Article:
The Kentucky offense Georgia faces on Saturday might not be the best it will face this season, but it almost certainly will be the most unique.
The Wildcats will likely have junior Lynn Bowden — yes, the one who’s played receiver for the entirety of his Kentucky career — playing quarterback this weekend after seeing time at the position last week against Arkansas.
His SEC signal-calling debut showed how much of a threat Bowden can be. He went 7-for-11 passing for 78 yards and a touchdown, and he also ran for 196 yards and a pair of scores on 24 carries.
“He reminds me of Hines (Ward),” Georgia head coach Kirby Smart said. “What happens is you play conventional coverage and you forget the guy back there is always open. Probably the most dangerous place he has as a football player is when he has the ball in space, at punt return, at kick return, a screen and every play at quarterback is that.”
Last week wasn’t Bowden’s first experience playing quarterback. In his senior season at Warren Harding High School in Youngstown, Ohio, he threw for 1,366 yards and ran for 2,277 more, all told accounting for 57 touchdowns.
But that was high school. Bowden’s performance against the Razorbacks proved he can cause problems for defenses at the highest level of college football as well.
Smart said it’s a huge challenge for a defensive front seven because Bowden can take off running at any time, including on drop-back passes. Where the defense might not account for a more traditional pocket passer on passing plays, a failure to pick up Bowden on Saturday could result in a big gain on the ground.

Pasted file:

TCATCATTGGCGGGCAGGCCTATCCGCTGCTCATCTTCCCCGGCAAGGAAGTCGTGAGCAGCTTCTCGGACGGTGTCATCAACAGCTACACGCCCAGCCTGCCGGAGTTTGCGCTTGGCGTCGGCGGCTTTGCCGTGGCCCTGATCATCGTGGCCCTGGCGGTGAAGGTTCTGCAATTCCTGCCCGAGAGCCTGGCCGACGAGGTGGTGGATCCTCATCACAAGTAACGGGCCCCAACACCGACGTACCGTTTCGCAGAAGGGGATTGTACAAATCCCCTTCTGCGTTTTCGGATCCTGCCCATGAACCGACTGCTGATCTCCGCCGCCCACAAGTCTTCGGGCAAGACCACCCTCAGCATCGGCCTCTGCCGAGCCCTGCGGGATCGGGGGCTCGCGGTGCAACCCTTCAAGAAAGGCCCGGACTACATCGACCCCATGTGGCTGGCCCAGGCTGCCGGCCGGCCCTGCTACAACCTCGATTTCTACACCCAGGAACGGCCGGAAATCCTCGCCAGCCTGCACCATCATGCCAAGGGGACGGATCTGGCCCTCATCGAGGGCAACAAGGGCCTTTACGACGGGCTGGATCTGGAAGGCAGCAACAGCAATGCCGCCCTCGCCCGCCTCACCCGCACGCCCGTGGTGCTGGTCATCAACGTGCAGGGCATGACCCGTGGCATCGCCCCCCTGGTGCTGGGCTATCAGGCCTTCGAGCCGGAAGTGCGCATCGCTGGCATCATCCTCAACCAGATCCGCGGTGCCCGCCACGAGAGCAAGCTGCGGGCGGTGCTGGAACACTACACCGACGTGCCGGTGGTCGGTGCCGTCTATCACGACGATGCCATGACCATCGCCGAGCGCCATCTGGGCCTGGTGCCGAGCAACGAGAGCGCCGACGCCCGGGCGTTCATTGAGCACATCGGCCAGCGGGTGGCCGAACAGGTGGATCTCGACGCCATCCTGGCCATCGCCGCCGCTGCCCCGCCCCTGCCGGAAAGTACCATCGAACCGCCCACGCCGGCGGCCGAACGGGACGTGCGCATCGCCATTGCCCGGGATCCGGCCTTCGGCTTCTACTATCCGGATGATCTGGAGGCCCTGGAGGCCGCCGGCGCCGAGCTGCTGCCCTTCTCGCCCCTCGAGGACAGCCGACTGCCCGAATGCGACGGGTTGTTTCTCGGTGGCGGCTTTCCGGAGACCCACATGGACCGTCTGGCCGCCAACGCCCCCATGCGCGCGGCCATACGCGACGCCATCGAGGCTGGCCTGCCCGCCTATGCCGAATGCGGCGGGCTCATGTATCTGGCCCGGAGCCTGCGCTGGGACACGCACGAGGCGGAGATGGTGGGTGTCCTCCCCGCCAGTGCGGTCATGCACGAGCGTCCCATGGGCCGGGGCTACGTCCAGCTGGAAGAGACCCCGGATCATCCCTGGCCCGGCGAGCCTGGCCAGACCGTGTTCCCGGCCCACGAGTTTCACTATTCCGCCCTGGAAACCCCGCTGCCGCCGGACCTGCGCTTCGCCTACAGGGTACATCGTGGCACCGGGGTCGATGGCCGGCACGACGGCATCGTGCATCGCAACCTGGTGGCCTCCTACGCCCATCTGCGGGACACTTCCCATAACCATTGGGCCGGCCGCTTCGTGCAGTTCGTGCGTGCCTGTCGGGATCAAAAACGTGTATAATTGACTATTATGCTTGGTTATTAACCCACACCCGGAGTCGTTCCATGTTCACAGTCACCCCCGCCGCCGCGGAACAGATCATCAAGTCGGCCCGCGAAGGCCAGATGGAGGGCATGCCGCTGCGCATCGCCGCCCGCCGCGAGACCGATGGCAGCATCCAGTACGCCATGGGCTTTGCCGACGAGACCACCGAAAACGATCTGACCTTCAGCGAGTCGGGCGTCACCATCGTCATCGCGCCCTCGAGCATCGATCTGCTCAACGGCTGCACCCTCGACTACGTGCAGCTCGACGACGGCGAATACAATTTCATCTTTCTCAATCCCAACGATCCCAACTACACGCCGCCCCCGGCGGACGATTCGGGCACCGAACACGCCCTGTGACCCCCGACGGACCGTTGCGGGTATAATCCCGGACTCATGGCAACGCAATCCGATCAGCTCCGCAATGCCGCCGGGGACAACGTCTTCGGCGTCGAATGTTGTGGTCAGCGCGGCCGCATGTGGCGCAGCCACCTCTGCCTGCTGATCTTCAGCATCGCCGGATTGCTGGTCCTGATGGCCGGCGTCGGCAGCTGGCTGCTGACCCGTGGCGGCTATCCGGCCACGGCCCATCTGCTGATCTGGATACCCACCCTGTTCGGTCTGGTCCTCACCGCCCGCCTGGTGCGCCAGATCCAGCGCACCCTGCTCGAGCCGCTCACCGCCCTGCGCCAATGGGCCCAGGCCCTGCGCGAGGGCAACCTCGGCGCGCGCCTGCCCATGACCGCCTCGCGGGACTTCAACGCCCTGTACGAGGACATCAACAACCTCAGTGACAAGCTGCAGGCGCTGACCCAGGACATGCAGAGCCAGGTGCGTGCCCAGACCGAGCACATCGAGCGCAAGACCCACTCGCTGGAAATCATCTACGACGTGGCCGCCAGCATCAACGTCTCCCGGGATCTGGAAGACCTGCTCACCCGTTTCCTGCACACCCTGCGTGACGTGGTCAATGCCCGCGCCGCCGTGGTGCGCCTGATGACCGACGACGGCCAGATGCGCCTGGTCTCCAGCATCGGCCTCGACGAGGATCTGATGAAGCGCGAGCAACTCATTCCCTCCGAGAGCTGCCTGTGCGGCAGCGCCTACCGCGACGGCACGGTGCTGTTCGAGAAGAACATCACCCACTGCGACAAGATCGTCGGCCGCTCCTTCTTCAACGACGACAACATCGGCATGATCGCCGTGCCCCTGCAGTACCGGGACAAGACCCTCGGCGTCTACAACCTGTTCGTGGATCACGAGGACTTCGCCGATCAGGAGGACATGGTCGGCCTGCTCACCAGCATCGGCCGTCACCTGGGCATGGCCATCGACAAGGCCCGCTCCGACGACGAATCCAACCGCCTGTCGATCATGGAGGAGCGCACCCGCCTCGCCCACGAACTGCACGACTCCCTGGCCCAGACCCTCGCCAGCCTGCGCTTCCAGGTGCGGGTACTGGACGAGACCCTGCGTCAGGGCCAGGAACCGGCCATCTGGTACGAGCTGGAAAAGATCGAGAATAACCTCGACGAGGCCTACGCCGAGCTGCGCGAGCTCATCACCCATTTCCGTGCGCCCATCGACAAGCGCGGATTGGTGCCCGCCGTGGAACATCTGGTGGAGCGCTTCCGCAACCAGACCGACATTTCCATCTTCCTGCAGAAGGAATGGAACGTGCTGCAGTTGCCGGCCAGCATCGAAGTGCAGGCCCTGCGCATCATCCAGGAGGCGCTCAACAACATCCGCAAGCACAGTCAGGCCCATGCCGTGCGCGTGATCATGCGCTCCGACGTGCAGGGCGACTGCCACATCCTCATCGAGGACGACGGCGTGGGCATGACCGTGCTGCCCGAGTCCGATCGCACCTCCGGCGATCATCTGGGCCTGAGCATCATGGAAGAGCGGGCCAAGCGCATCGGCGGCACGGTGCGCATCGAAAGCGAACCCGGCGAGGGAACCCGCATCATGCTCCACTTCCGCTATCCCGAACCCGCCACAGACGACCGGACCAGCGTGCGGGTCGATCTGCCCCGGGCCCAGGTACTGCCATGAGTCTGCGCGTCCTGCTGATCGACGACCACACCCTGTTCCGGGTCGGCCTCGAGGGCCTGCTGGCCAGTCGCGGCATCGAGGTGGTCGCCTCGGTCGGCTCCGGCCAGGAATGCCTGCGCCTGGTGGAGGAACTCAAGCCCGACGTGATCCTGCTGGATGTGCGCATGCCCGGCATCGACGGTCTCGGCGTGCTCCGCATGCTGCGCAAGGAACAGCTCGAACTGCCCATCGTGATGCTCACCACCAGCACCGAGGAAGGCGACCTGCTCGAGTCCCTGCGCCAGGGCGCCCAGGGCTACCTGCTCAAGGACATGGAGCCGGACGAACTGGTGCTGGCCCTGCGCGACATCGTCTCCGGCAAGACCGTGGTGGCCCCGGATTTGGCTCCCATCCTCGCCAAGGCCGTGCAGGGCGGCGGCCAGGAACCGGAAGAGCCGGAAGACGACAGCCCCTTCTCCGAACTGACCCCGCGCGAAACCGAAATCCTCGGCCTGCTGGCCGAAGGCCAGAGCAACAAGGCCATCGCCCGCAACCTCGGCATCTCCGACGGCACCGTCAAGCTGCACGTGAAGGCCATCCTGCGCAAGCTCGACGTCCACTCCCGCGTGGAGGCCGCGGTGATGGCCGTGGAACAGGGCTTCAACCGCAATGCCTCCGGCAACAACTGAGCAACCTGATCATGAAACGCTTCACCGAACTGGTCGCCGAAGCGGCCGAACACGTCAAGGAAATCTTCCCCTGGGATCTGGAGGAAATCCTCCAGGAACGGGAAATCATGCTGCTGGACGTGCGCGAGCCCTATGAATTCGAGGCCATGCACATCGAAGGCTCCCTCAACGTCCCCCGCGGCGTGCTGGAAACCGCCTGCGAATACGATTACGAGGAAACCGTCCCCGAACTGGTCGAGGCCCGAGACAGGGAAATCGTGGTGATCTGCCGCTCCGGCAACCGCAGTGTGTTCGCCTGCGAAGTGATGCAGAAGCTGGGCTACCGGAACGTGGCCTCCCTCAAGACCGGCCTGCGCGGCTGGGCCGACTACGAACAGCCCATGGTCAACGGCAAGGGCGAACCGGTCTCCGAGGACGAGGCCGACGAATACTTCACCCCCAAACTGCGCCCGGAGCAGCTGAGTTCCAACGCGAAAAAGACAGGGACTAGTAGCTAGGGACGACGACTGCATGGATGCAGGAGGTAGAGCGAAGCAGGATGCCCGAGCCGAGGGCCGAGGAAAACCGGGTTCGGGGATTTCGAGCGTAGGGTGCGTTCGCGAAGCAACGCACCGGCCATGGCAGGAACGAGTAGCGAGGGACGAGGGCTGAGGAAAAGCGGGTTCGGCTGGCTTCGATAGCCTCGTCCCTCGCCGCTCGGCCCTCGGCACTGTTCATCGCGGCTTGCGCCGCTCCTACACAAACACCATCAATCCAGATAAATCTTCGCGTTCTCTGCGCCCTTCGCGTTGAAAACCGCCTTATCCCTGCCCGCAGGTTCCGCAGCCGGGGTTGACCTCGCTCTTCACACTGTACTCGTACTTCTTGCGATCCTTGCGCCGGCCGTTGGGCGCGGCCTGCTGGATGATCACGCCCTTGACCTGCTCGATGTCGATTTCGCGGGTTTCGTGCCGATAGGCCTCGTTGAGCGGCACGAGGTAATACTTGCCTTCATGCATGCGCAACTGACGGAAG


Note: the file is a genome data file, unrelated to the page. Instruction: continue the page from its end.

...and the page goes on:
Then, just when the run is taken care of, Bowden has the ability to hit a big play over the top.
“You think when he’s back there he’s not going to throw it, but it becomes harder to defend him because you let the pass creep out of your mind and then he hits two or three big passes,” Smart said.
The key to preventing big plays from Bowden, cornerback Eric Stokes said, is all about discipline.
“You’ve just got to treat him like a regular quarterback,” Stokes said. “You’ve got to go ahead and be 100 percent focused on your job. Then after that, hopefully everybody else will and hopefully everybody else on defense will do their job.”
Even outside of discipline, there are schematic elements that can be designed to slow down an athletic quarterback.
The Bulldogs will likely employ a quarterback spy to shadow Bowden’s movements in the pocket and come up and make a tackle should he take off.
Junior linebacker Monty Rice could be one of the Georgia defenders tasked with spying Bowden. He said it’s all about keeping his eyes locked in on the Kentucky quarterback. When he goes, so does Rice.
“If you choose one side he’s going to run to the other, so you’ve got to wait until he starts to make a move, then you go,” Rice said.
After Dakereon Joyner entered the game at quarterback for South Carolina last Saturday, he extended several plays and gained some extra yards as a result of his ability to move around in the pocket. That challenge will be ramped up on Saturday when the Bulldogs take the field against Bowden.
If Georgia wants to avoid its second upset in as many weeks, it will have to do a better job in corralling a more explosive athlete.
“It makes you play the game so different – it’s unusual and in college football you’re not used to playing that kind of game,” Smart said. “It makes you call the game differently.”